By Rebbetzin Tzipora Heller, Aish.com
Yesterday at about 7 a.m. my daughter Miri called with news from my grandson.
“Mordechai just came home from shul. He said that Arabs came in and are shooting, and that a man with an axe is hitting everyone. Some of the people threw chairs at them, but it didn’t help.”
My 12-year-old grandson had hit the floor along with everyone else when the bullets began to fly. He was fully aware of what was going on and what it meant.
He somehow found the courage to let go of his father’s hand, crawl towards the exit and break into a run.
Mordechai is blonde, freckled, and a soft-spoken somewhat introverted and studious boy, much like his father, Shmuli. He is not Huck Finn, and the courage he found at those moments were a gift straight from God.
By the time he finished telling Miri what happened, sirens from Hatzalah ambulances, police cars, and Magen David could be heard telling her that there were casualties.
“Where’s Shmuli?” was the thought that entered her mind again and again as the seconds, which felt like hours, began to tick. She called me and said, “Say Tehillim. There is shooting in the shul.” I began to say the ancient prayers. Nothing was reported yet on the news. Of course not. It was only 7:10.
When Mordechai came home, the shooting was still happening. By 7:20 we both realized that if she didn’t hear from Shmuli, something was very wrong.
The police and other services had no information as yet to give to the public, but a family friend who had seen the terror with his own eyes said that Shmuli had been taken to Hadassah Ein Kerem Hospital.
Apparently, when Mordechai let go of his hand, he instinctively ran after the child, placing himself in the sight of the terrorists. One of them attacked him with an axe, hitting him on the head, back and arm.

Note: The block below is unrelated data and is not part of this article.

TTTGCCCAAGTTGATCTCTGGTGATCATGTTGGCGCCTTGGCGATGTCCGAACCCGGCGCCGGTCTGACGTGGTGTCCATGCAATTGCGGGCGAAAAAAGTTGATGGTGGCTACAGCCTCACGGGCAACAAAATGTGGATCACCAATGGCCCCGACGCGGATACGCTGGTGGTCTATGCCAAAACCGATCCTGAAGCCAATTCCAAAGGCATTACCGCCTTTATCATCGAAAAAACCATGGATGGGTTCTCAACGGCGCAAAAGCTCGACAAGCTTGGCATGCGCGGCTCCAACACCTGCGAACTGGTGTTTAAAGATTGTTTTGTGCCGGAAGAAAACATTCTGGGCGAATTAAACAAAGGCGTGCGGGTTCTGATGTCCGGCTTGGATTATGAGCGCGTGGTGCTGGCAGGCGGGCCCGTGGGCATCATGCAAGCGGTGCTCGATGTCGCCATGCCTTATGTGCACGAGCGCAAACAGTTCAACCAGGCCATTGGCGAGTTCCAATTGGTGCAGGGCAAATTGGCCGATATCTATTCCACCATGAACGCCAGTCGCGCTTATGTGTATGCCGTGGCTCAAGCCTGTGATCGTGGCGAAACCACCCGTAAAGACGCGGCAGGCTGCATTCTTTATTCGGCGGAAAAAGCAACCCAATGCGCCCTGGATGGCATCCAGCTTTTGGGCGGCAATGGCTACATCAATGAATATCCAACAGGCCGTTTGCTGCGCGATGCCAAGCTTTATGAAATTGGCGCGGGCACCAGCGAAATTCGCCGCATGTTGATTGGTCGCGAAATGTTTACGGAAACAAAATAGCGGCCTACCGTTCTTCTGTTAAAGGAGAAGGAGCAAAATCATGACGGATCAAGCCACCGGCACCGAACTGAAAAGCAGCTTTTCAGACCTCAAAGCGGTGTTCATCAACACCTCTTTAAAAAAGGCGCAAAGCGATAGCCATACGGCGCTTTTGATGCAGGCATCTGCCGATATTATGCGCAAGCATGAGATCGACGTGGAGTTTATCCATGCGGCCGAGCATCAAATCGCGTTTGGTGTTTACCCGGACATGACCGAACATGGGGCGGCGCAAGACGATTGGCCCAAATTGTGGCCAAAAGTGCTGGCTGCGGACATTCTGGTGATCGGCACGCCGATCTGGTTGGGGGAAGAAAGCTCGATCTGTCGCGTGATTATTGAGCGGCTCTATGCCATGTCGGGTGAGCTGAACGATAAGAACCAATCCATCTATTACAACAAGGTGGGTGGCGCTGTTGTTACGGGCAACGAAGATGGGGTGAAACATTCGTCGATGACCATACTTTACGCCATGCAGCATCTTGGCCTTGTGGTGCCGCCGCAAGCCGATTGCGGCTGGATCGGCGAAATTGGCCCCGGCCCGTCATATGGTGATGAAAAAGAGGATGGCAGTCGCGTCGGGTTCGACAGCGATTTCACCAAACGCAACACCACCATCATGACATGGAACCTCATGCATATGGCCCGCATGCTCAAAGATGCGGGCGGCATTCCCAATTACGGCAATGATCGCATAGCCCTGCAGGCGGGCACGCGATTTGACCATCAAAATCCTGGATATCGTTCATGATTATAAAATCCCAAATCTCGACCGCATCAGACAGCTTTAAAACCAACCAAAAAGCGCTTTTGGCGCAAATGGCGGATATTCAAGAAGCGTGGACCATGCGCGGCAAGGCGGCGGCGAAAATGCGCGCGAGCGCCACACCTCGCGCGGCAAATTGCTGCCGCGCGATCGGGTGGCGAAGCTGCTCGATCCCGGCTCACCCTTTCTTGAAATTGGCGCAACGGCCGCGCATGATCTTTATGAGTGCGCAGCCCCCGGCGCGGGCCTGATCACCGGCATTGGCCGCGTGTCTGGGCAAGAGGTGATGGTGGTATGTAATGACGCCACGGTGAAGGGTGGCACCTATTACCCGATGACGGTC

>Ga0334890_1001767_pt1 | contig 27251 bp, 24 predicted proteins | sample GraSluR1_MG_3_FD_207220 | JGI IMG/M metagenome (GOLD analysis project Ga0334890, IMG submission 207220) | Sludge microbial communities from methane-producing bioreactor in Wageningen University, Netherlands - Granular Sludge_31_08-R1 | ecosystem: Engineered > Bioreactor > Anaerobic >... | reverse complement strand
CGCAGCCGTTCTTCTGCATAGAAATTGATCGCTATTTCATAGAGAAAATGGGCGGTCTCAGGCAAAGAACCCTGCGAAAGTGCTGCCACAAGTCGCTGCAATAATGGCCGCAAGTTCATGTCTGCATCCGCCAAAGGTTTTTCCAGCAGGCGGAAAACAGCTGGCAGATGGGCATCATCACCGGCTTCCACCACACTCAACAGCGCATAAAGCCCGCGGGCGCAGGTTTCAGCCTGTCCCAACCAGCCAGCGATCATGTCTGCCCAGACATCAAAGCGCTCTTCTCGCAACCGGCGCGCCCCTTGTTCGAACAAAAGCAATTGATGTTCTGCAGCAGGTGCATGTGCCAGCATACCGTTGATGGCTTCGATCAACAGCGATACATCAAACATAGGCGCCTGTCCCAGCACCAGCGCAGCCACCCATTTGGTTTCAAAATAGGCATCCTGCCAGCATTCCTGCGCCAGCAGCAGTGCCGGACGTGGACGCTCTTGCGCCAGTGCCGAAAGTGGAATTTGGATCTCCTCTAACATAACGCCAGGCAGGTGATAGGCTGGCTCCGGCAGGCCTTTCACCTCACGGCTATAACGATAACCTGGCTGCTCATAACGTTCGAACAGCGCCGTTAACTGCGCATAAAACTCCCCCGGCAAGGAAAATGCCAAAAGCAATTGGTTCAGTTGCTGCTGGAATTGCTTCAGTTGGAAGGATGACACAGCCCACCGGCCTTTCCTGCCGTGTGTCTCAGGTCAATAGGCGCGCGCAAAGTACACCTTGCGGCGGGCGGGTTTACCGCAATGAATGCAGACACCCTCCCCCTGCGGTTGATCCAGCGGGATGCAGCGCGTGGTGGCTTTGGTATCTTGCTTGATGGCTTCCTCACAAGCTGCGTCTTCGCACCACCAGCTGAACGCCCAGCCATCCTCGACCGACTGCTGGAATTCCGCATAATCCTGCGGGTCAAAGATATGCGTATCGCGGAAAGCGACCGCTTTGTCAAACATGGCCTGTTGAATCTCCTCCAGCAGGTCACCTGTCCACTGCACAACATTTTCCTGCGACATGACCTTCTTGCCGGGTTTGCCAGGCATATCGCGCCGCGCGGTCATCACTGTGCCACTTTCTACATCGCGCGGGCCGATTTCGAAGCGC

Somehow he made it to the door. Josh White, a yeshiva student, was riding down Agassi Street on his bike. He noticed a lot of confusion in front of the shul and asked someone what was going on. He approached the shul and saw Shmuli, who was still aware. The student took off his shirt and stopped the bleeding, a move that may have saved Shmuli’s life. The shooting was still happening inside. It was about 7:15!
The emergency crew drew back, but because Shmuli was already outside, they evacuated him, thus making him the first of the wounded to be taken to Hadassah, another factor in his survival. Before collapsing, he asked where Mordechai was, and when told that the boy ran away from the carnage, he said, “Baruch Hashem.”
Inside, the terrorists were continuing their “work.” When they entered, they turned to their left and immediately cut down Rabbi Moshe Twersky and Reb Kalman Levine, who were standing in the corner.
Reb Kalman was not a regular attendee of that shul. He would generally daven in the earliest possible minyan so he could get in a couple of hours of Torah learning before beginning his day.
But on Tuesday he had a question about something he had learned and had gone to put the question to the shul’s rov, Rabbi Rubin. The question will now only be resolved in the Heavenly Academy.
In the course of unfolding events, Mordechai was urged to speak about what he saw again and again in order to diminish the damage of the trauma he had undergone.
We were allowed to see Shmuli, who was put under anesthesia. We don’t know if he heard us or not, but we were talking to him, stressing that Mordechai is fine.
In the hours before the surgery, we found ourselves with Risa Rotman. Her husband, Chaim Yechiel ben Malka, was also attacked, and the extent of his wounds are very serious.
Every day in the Land of Israel is a gift and a miracle. I have no pretensions of knowing God’s will, but I do know that everything He does is purposeful and that His compassion is often hidden from the human eye. Anyone who values human life, reality, and the eternal nature of the soul is appalled by the idea of people entering a shul and randomly killing innocent people.
Except for CNN, which for a time reported the entire event as an attack on a mosque.
Except for BBC, which reported that Israeli police “killed two Palestinians” (i.e., the murderers), as if victims of Israeli brutality were strolling through scenic Har Nof when attacked by racist troops….
Please continue davening for my son-in-law, Shmuel Yerucham ben Baila, and the other victims.
Pray that God gives strength to the five new widows and 24 new orphans.
Thank God that we are not like our enemies.
And please post the truth however you can.